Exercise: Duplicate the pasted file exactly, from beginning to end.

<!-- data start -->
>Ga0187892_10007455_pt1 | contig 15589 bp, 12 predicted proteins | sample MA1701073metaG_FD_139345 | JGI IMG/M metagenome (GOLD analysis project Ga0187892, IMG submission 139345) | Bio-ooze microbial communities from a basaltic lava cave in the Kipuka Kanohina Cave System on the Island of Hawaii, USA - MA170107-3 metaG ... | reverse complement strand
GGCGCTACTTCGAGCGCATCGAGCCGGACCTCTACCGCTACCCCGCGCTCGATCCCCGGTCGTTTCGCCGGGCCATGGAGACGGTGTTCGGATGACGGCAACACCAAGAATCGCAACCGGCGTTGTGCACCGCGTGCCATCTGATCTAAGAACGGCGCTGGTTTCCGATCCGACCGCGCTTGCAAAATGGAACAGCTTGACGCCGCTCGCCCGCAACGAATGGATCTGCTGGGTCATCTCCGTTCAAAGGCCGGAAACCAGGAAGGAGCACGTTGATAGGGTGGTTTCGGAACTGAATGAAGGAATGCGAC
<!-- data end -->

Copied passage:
>Ga0187892_10007455_pt1 | contig 15589 bp, 12 predicted proteins | sample MA1701073metaG_FD_139345 | JGI IMG/M metagenome (GOLD analysis project Ga0187892, IMG submission 139345) | Bio-ooze microbial communities from a basaltic lava cave in the Kipuka Kanohina Cave System on the Island of Hawaii, USA - MA170107-3 metaG ... | reverse complement strand
GGCGCTACTTCGAGCGCATCGAGCCGGACCTCTACCGCTACCCCGCGCTCGATCCCCGGTCGTTTCGCCGGGCCATGGAGACGGTGTTCGGATGACGGCAACACCAAGAATCGCAACCGGCGTTGTGCACCGCGTGCCATCTGATCTAAGAACGGCGCTGGTTTCCGATCCGACCGCGCTTGCAAAATGGAACAGCTTGACGCCGCTCGCCCGCAACGAATGGATCTGCTGGGTCATCTCCGTTCAAAGGCCGGAAACCAGGAAGGAGCACGTTGATAGGGTGGTTTCGGAACTGAATGAAGGAATGCGAC